HONESDALE, PA — As it weathers a trying financial period, Wayne Memorial Hospital (WMH) has taken a first step to officially expand into Susquehanna County, while it also takes a step back from …
HONESDALE, PA — As it weathers a trying financial period, Wayne Memorial Hospital (WMH) has taken a first step to officially expand into Susquehanna County, and a step back from its presence in New York State.
At the end of August, Wayne Memorial and Barnes-Kasson Hospital (BKH), a nonprofit, 25-bed, critical access hospital located in the borough of Susquehanna Depot, announced that the two had entered into a letter of intent to affiliate.
The two have had a working relationship for years, WMH CEO James Pettinato said. Recently, BKH hired a third party to identify potential partners. The consulting entity found that Wayne Memorial could be the best fit.
Earlier this year, the American Hospital Association released a report which found that hospitals and health systems around the country are experiencing “extraordinary financial pressures.” Overall hospital expenses increased by 17.5 percent between 2019 and 2022, according to the report, while labor costs—which on average account for about half of hospitals’ total budget—increased 20.8 percent. While BKH managed to maintain a positive financial margin in the last fiscal year, WMH—which invested in increasing its capacity for specialty services during that time—had a negative financial margin.
“It’s times like this that are causing places to work together to look for partnerships and affiliations that makes sense,” Pettinato said. “One would hope that when you do that, you get some economy of scale in providing services that keeps mainly the services local, but improves the access to care for people.”
He also said that WMH and BKH are currently strategizing ways to expand services in the neighboring county.
“We’re not really direct competitors; we each have somewhat distinctly different service areas,” he said. “Consolidation of services in any way, shape, or form is probably unlikely… it’s really the combination of two smaller areas—theirs and ours—to make one larger area.”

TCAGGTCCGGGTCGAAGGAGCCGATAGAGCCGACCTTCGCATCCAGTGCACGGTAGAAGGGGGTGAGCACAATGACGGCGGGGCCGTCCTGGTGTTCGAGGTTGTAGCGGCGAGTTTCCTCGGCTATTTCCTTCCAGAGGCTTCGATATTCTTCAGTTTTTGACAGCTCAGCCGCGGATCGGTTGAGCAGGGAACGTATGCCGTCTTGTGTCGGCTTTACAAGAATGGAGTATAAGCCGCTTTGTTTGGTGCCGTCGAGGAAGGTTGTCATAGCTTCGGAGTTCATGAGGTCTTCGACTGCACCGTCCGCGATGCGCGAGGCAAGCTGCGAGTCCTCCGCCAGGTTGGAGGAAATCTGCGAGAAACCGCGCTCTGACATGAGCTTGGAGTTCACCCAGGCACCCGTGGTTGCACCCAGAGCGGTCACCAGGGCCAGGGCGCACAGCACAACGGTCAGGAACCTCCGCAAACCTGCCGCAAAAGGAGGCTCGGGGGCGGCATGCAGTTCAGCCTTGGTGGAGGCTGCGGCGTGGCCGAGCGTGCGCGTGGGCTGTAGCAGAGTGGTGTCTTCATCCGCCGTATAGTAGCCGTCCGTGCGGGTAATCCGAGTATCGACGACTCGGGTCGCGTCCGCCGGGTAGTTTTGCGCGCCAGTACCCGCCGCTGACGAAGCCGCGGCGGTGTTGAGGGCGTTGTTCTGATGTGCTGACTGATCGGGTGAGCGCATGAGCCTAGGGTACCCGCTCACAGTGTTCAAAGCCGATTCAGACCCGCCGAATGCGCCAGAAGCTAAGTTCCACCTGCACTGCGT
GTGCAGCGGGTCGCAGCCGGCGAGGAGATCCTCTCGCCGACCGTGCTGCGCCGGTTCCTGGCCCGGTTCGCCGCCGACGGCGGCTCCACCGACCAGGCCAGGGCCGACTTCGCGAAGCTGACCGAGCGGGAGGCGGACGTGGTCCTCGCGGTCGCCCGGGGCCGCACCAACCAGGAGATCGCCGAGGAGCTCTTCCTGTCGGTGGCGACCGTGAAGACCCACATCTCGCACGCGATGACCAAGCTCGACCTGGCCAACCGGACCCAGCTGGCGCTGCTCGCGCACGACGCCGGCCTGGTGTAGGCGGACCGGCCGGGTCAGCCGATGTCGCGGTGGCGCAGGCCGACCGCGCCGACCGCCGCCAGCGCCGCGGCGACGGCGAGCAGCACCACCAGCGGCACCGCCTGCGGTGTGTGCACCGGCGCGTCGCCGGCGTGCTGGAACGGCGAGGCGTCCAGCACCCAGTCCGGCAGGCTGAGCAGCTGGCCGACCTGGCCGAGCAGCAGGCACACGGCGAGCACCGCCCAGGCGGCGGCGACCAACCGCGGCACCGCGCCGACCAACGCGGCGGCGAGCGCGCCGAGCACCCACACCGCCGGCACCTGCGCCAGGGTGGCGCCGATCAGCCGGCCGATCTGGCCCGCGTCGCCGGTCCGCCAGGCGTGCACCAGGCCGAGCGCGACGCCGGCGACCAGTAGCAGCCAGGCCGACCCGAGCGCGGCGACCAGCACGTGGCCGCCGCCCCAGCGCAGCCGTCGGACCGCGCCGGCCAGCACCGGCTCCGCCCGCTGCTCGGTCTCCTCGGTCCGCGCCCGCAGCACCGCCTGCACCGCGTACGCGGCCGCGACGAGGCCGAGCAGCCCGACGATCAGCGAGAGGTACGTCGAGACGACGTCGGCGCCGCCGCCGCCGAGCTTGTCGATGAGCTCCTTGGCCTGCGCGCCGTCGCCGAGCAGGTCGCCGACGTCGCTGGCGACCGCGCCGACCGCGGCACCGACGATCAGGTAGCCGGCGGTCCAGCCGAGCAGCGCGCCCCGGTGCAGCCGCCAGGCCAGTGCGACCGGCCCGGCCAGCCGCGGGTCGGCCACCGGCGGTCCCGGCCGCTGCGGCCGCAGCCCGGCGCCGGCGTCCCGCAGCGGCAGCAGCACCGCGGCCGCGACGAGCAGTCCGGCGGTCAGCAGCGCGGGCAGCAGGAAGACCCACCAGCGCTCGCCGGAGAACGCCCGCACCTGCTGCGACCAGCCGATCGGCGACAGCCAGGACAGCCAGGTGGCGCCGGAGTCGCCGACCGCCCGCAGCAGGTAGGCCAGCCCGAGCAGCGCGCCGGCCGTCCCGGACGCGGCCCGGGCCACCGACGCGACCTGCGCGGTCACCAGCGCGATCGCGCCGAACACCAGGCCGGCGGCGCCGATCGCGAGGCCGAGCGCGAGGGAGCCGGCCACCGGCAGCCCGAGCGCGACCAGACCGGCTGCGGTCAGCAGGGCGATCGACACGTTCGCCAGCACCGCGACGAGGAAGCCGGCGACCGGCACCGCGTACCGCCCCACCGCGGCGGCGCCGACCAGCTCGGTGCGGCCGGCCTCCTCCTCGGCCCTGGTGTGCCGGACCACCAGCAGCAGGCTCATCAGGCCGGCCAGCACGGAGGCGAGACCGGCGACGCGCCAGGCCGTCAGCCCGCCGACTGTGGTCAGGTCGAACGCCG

By affiliating, Pettinato said they hope to provide rural residents easier access to specialty services, such as pulmonology, nephrology and interventional cardiology—services which BKH does not currently offer.
“Barnes-Kasson and Wayne Memorial will use the skill and talents of the combined organizations, reengineer care processes to work within supply constraints, and transform care as the environment shifts to a more accountable care and evidence-based orientation,” said BKH CEO Sara Adornato in a press release. “This affiliation is the right fit for Barnes-Kasson and it will ensure excellent care for patients for years to come.”
While there already is a clinical affiliate—part of Wayne Memorial Community Health Centers—in the southern part of the county, this would be the first move Wayne Memorial Health System—a separate corporate entity from the health centers—has made into Susquehanna County.
Before the affiliation can be finalized, both parties must give notice to and obtain approval from regulatory agencies, like the Pennsylvania Attorney General and the Pennsylvania Department of Health. According to a press release, Wayne Memorial and Barnes-Kasson “will work swiftly to obtain all necessary approvals to receive clearance to consummate the acquisition.”
While it works with BKH to expand services into Susquehanna, WMH has listed a building on Fifth Street in Narrowsburg, NY with Eagle Valley Realty for $395,000.
Wayne Memorial has owned the property for “quite a while,” Pettinato said; however, the added expenses and regulatory requirements associated with providing medical services across state lines proved “challenging at best.” Even hiring staff—since the two states have different licensure requirements—led to extra headaches.
“Trying to run a practice or an operation of any sort when you have got bordering communities, it just makes it very difficult from a cost perspective to be able to cover the expenses,” he said. “I wish there was something we could do there but… we do not see opportunity there.” There’s no question, Pettinato clarified, that there is a need for medical services in that area; however, it might be better suited for a New York State-based institution to provide that access.
There currently is a “restrictive covenant” on the property, which means it can only be purchased and used for medical services. That could change going forward.
“Whether that restriction stays or goes, it’s too early to comment on that,” Pettinato said. “And the ‘use for medical’ based on that restriction has an extremely broad definition.”
Dawn Curreri, of Eagle Valley Realty where the property is listed, confirmed that interested buyers are aware of the deed restriction for the medical facility.
Liam Mayo contributed reporting for this story.
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